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Texas teacher wins appeal after firing over anti-immigrant tweets to Trump

Clark was fired in June after asking Trump to remove undocumented students from her school in public tweets she thought were private messages to the president.

A Texas teacher who was fired after asking President Donald Trump to remove undocumented students from her school, in a series of public tweets that she thought were private messages to Trump, has won an appeal to keep her job.

Texas Education Agency Commissioner Mike Morath ruled Monday that Georgia Clark should be reinstated with back pay and employment benefits or a year's salary from the Fort Worth Independent School District.

A state-appointed independent examiner previously issued a recommendation that found there was not good cause to terminate Clark, the ruling states.

The tweets by Clark, who taught English at Amon Carter-Riverside High School, were protected by free speech and did not violate district policies, the independent examiner wrote.

The board of the Fort Worth Independent School District voted unanimously to terminate Clark's contract in June, less than a week after she was suspended over the tweets.

District spokeswoman Barbara Griffith said Tuesday it will appeal the ruling to reinstate Clark and that the commissioner's decision "was not based on the merits of the case but rather a procedural technicality with which the district does not agree."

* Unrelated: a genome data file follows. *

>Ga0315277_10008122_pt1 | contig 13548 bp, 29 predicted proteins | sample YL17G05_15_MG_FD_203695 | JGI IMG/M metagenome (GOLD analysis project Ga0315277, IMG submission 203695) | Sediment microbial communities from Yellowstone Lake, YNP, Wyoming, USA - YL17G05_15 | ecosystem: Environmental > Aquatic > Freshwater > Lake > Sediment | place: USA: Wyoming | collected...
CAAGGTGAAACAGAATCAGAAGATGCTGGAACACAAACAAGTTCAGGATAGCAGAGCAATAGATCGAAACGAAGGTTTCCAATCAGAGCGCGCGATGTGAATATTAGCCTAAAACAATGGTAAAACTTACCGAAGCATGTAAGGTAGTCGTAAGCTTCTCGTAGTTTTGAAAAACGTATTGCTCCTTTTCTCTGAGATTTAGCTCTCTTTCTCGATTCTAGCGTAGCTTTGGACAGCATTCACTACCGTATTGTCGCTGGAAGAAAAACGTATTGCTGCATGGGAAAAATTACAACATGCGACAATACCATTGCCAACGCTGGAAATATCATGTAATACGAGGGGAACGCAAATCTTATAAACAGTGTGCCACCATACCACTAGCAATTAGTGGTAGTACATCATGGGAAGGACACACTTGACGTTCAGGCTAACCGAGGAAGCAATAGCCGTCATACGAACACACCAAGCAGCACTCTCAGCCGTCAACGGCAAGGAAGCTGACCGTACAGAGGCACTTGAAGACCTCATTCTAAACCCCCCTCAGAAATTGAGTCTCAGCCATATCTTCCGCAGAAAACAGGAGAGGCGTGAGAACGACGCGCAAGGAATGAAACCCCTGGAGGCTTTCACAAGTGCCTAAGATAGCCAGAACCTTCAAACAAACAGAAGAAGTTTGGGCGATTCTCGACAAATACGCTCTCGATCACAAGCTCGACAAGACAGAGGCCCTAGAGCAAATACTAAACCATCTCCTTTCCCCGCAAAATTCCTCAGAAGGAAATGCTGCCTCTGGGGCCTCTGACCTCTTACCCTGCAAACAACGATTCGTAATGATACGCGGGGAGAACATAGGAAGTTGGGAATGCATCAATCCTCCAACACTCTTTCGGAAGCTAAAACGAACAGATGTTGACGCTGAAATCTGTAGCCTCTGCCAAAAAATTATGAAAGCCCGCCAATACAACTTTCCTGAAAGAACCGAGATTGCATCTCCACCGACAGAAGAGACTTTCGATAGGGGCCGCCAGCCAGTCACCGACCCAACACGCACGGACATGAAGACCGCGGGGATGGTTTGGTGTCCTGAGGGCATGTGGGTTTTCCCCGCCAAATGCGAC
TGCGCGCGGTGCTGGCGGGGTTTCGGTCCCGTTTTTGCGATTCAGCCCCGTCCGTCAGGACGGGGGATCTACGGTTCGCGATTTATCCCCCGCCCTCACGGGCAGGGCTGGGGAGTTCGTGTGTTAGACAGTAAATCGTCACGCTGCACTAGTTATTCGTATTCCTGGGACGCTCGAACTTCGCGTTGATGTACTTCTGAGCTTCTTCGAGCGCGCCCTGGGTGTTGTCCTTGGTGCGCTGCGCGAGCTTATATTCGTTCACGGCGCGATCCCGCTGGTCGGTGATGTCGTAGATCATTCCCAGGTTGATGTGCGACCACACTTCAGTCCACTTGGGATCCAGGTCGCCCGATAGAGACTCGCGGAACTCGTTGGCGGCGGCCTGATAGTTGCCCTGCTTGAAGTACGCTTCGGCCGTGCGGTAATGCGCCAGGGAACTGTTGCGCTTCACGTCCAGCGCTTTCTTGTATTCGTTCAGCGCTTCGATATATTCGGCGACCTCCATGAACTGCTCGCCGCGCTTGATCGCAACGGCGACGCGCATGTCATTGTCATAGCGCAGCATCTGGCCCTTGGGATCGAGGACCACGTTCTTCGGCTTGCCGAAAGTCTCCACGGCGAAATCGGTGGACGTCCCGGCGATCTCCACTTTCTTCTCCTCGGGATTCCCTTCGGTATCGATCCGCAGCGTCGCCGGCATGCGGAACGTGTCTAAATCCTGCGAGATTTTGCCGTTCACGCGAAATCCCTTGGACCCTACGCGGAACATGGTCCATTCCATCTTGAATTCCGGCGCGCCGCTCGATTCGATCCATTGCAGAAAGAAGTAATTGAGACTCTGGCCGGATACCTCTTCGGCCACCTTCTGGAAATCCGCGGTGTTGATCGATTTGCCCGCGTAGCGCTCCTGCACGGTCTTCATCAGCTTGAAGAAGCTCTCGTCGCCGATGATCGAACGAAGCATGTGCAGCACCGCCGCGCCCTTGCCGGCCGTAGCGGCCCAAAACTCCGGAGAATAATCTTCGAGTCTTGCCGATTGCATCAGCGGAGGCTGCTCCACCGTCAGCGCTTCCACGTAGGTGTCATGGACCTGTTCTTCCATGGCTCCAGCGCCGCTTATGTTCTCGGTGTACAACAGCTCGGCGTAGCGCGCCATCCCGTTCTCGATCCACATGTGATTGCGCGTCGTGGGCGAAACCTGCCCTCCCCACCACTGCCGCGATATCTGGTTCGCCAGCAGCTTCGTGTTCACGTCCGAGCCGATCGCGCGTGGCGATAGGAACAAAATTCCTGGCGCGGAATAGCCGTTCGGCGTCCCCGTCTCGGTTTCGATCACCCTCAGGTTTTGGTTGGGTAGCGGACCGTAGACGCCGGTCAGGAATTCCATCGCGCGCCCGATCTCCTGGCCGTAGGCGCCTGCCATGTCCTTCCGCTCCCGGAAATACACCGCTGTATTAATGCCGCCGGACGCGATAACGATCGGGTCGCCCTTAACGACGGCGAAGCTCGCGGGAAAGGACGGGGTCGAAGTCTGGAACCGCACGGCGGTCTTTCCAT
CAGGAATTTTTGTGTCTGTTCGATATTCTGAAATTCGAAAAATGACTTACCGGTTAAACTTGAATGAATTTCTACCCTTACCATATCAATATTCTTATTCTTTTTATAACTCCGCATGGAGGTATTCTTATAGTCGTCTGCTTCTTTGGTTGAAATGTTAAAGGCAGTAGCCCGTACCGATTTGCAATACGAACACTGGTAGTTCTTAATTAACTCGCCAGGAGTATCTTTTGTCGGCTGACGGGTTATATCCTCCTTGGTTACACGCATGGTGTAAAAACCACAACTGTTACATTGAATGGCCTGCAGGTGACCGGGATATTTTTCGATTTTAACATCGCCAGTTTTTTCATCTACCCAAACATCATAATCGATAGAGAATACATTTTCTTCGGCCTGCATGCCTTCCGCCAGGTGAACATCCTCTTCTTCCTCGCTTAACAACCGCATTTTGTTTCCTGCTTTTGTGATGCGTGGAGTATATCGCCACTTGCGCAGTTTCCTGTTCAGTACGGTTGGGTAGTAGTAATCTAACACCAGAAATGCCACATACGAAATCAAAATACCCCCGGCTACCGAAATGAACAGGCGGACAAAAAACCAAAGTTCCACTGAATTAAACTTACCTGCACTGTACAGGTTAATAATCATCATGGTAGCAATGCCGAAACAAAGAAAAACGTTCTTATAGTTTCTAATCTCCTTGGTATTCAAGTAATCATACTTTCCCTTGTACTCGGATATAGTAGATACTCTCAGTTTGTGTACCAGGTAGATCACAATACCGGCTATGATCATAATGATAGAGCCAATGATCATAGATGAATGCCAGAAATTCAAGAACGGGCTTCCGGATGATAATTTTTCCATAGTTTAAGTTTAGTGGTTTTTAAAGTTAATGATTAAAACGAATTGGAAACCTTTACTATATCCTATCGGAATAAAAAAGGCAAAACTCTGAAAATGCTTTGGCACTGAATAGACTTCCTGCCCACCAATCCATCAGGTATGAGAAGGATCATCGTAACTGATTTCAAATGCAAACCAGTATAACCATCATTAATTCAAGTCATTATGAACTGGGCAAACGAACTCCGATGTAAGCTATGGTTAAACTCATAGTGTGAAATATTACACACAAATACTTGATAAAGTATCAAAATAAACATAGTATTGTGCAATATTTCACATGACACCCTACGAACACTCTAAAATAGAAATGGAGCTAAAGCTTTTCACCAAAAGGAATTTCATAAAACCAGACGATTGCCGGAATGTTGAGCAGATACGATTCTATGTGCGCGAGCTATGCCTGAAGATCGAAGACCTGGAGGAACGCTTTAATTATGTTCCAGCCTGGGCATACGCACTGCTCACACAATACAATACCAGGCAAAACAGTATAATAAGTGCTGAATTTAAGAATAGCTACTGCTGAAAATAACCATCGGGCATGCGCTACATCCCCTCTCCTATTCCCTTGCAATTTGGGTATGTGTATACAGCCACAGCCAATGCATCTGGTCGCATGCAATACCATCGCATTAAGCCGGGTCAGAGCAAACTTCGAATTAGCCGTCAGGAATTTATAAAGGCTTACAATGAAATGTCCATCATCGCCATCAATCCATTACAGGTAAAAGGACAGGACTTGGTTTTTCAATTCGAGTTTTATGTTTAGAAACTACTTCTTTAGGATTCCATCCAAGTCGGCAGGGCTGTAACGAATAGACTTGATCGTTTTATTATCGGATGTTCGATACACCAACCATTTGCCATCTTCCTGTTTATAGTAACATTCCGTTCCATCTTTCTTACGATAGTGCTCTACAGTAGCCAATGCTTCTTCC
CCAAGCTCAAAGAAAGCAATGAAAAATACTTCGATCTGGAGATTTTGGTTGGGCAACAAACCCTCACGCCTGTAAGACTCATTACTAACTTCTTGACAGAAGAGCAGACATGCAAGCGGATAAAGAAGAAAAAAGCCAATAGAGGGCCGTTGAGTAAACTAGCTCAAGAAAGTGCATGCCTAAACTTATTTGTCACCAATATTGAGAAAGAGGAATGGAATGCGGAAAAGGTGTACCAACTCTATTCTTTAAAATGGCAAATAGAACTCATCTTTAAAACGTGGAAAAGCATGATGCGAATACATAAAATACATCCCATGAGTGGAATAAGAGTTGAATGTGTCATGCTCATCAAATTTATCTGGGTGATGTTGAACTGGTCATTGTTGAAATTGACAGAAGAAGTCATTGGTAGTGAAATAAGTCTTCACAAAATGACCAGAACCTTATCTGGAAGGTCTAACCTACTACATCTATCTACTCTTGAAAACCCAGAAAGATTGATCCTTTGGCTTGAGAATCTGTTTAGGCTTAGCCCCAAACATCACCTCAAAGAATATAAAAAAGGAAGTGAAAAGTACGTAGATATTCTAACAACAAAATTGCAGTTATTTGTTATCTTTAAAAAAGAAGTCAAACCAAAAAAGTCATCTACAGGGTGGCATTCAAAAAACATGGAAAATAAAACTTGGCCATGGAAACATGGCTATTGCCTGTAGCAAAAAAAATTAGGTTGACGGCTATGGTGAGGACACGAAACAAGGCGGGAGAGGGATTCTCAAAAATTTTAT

Superintendent Kent P. Scribner said in a statement that the district stood by its decision to fire Clark because “we firmly believe this is in the best interests of all students.”

Clark's attorney, Brandon Brim, did not immediately return a request for comment.

On May 17, Clark said in a series of tweets addressed to Trump that the school she worked at had been “taken over” by “illegal students from Mexico” and that anything the president could do to remove "illegals from Fort Worth would be greatly appreciated."

Her account was deleted in late May and she was placed on administrative leave after the school district became aware of her tweets. Clark told investigators she was unaware the tweets were public and thought she was sending direct messages to the president.

Almost 35 percent of the Fort Worth population identified as Hispanic or Latino in 2018. The Hispanic student population in Fort Worth Independent School District is nearly 63 percent. About 87 percent of the students Clark had been teaching are Hispanic, according to 2018-2019 data.

Clark has been investigated in the past. She was suspended in 2013 after she allegedly referred to a group of students as "Little Mexico" and one student as "white bread," according to district records obtained by NBC Dallas-Fort Worth.